New Delhi: Allaying fears that India may exit trade talks under the Regional Comprehensive Economic Partnership (RCEP) to avoid giving more market access to China, an informal group of ministers (GoM) headed by trade minister Suresh Prabhu has decided that India will remain engaged in the 16-member trade grouping.
India will however inform at the upcoming Singapore Ministerial of the RCEP that it can’t offer tariff liberalization above 86% of traded goods to all member countries, a top government official said on condition of anonymity.
RCEP is a proposed trade pact between 10 Asean countries and their six FTA partners, namely Australia, China, India, Japan, Korea and New Zealand. It comprises 25% of global GDP, 30% of global trade, 26% of foreign direct investment flows and 45% of the total population.
The GoM was set up earlier this month to finalize India’s strategy for RCEP in view of growing opposition to the trade deal from within and outside the government. It includes power minister Piyush Goyal, defence minister Nirmala Sitharaman and housing and urban affairs minister Hardeep Puri.
India allays exit fears, to remain engaged in RCEP
“We will affirm that any tariff liberalization beyond 86% needs to be discussed and finalized bilaterally between two RCEP member countries,” said the government official, aware of the RCEP negotiations.
The Singapore Ministerial of RCEP is scheduled for 30 and 31 August.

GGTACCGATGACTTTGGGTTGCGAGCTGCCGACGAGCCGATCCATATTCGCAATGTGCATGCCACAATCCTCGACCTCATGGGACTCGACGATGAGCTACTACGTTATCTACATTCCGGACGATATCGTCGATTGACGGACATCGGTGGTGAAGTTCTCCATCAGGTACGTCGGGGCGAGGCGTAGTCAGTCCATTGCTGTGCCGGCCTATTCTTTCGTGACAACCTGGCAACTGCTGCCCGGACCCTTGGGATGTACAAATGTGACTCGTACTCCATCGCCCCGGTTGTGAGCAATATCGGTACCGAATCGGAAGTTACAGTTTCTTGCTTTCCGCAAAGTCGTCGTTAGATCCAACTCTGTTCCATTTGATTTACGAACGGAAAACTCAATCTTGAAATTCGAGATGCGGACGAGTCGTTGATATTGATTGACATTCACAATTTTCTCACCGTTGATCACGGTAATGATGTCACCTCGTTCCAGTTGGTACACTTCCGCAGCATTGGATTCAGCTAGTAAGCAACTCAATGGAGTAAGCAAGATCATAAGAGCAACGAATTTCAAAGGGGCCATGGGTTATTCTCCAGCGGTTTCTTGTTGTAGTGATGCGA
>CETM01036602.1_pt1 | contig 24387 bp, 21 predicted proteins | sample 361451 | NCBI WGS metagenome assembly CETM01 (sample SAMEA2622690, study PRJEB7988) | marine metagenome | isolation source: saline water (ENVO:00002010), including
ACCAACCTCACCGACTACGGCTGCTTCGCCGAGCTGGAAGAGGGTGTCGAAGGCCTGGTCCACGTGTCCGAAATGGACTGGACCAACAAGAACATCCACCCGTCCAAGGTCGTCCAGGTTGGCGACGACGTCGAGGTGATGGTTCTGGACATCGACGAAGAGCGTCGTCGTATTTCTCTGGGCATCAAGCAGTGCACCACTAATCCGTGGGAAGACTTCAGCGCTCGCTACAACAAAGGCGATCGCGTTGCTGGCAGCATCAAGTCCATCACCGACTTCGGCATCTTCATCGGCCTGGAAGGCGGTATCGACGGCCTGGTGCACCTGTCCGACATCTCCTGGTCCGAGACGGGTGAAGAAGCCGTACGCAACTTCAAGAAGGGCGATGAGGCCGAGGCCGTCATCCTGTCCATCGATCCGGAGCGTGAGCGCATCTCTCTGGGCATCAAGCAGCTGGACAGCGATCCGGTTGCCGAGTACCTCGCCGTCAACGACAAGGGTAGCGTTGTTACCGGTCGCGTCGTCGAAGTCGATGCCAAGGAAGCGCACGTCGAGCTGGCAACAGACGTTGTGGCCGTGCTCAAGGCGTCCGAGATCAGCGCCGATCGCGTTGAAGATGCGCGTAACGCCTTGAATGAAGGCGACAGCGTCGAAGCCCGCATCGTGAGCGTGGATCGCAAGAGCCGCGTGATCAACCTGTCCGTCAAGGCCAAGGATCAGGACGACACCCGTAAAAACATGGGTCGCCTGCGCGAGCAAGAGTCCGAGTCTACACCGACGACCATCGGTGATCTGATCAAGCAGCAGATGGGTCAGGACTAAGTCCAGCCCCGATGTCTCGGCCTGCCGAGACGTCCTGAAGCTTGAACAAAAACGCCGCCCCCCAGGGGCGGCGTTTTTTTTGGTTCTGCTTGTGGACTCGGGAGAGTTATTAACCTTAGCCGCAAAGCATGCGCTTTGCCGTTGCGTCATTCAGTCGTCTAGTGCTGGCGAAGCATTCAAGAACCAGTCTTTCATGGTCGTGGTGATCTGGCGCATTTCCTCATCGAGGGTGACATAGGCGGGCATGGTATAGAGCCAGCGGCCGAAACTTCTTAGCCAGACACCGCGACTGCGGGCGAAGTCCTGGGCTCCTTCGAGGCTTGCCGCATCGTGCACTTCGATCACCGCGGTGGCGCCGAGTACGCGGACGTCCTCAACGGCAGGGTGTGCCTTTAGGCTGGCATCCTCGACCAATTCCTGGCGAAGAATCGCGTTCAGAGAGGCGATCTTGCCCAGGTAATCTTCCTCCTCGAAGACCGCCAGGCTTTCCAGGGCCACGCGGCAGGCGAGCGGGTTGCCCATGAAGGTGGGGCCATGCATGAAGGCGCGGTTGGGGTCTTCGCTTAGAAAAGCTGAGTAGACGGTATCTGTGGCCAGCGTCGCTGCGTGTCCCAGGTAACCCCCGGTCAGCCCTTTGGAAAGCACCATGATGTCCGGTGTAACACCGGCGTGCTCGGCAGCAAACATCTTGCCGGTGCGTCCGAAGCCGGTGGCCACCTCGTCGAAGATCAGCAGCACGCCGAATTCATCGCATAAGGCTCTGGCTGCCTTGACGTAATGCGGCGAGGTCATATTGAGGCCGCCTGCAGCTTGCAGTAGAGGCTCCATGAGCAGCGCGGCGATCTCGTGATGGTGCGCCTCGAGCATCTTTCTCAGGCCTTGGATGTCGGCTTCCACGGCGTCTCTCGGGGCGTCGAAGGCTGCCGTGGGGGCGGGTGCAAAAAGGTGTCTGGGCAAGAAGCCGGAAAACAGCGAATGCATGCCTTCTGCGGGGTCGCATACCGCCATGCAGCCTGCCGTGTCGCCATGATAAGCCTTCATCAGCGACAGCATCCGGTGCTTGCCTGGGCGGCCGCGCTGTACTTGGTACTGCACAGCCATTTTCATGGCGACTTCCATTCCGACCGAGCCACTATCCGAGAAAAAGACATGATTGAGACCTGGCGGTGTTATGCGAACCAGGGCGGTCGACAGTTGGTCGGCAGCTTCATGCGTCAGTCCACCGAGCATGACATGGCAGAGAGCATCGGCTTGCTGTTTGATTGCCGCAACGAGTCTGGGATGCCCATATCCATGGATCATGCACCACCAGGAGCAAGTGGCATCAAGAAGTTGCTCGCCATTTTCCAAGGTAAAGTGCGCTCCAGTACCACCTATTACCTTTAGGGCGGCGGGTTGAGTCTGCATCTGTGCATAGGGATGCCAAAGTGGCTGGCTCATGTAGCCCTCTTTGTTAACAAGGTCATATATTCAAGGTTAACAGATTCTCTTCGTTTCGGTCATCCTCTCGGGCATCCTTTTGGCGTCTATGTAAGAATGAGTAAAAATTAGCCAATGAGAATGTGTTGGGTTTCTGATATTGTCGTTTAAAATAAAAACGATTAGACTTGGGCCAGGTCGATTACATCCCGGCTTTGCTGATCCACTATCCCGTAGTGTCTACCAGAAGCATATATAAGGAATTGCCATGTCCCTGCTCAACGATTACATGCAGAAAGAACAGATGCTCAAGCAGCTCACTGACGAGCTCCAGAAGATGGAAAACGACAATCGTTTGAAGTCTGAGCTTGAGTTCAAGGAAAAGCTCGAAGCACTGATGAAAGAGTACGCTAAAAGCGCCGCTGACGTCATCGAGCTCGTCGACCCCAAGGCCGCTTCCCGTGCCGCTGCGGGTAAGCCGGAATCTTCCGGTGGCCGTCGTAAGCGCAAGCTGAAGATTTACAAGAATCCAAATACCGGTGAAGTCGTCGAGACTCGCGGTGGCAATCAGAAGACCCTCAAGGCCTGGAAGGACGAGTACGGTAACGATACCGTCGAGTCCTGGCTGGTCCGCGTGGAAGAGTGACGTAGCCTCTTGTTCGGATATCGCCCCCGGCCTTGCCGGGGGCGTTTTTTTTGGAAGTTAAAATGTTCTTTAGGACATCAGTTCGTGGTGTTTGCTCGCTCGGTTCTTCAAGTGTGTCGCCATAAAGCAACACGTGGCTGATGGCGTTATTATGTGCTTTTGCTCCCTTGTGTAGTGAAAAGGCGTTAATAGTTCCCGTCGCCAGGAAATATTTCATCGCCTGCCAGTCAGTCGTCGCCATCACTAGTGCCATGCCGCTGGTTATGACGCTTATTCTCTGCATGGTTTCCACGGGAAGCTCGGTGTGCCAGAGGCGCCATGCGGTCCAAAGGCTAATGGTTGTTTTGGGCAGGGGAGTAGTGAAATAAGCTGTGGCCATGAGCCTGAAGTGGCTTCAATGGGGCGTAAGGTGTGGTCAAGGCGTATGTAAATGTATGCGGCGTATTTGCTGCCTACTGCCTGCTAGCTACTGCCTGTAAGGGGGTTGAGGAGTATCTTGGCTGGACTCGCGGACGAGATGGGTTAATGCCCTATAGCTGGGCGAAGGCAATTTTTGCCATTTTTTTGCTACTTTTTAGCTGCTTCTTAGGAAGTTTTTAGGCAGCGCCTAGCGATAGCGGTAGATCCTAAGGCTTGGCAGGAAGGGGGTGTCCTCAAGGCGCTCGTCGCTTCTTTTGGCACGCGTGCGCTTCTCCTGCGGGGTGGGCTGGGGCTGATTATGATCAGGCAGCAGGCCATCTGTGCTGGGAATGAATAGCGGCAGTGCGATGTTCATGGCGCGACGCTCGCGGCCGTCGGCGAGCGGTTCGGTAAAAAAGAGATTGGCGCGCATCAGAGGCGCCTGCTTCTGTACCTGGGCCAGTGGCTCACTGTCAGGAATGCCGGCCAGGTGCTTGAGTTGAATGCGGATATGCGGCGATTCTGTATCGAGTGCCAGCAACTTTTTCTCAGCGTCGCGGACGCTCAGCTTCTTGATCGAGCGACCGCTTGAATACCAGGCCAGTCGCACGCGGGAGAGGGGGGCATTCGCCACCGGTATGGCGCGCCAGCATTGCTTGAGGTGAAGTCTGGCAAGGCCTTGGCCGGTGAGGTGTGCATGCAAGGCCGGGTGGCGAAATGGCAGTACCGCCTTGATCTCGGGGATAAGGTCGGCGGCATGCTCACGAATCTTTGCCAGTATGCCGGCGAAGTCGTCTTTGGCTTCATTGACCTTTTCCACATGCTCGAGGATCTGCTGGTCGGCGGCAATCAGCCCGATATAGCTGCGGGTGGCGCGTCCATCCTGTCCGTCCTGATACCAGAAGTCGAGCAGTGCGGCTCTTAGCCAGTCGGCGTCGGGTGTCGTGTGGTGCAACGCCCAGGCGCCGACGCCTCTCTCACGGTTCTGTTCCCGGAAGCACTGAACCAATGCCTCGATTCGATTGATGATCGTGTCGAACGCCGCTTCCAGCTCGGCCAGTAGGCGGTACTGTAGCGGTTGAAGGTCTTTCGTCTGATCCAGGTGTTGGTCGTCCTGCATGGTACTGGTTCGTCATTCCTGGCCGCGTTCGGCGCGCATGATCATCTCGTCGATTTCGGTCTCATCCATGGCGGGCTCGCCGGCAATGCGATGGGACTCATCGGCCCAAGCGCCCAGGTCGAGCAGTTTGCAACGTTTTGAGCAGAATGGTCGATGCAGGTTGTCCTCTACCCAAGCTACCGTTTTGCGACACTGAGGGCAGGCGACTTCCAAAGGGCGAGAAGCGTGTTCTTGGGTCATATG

India does not expect the negotiations to conclude by December as proposed by many RCEP members due to many unresolved issues, the official said. “Even the modalities of negotiations are yet to be finalized,” he added.
India has held bilateral talks with China, Australia and New Zealand on RCEP tariff liberalization and is expected to hold more rounds of talks with these nations.
So far, India has agreed to offer tariff liberalization on up to 86% of goods to Asean, Japan and South Korea with whom it already has free trade agreements (FTAs). However, for countries such as China, Australia and New Zealand with whom India does not have FTAs, it is ready to offer tariff liberalization on 74% of traded goods.
Several RCEP members want India to allow 92% of traded goods, but are averse to allow Indian skilled professionals greater access to their markets.
Earlier in August, Observer Research Foundation argued that a more holistic cost-benefit analysis is needed to know the potential impact of RCEP. “Till India properly comprehends the potential benefits, costs, and the associated threats including the geostrategic concerns, it should refrain from signing the RCEP,” it added.
There has been a growing clamour in the Indian industry as well as the government to exit RCEP.
V.K. Saraswat, a member of government think tank NITI Aayog, said in April that India needs to rethink joining the RCEP as it will be “disastrous” to provide more market access to China, which is a key player in the grouping.
In an interview to Mint in February this year, then chief economic adviser in the finance ministry, Arvind Subramanian, too, had said that India needs to be extra cautious and take into account geostrategic issues while moving ahead with the RCEP deal, as it would mean opening up the market to China.
Former foreign secretary S. Jaishankar, at a presentation before the parliamentary standing committee on commerce, had called for “observance of due restraint” and warned against concluding trade arrangements that are not in India’s medium-term interest.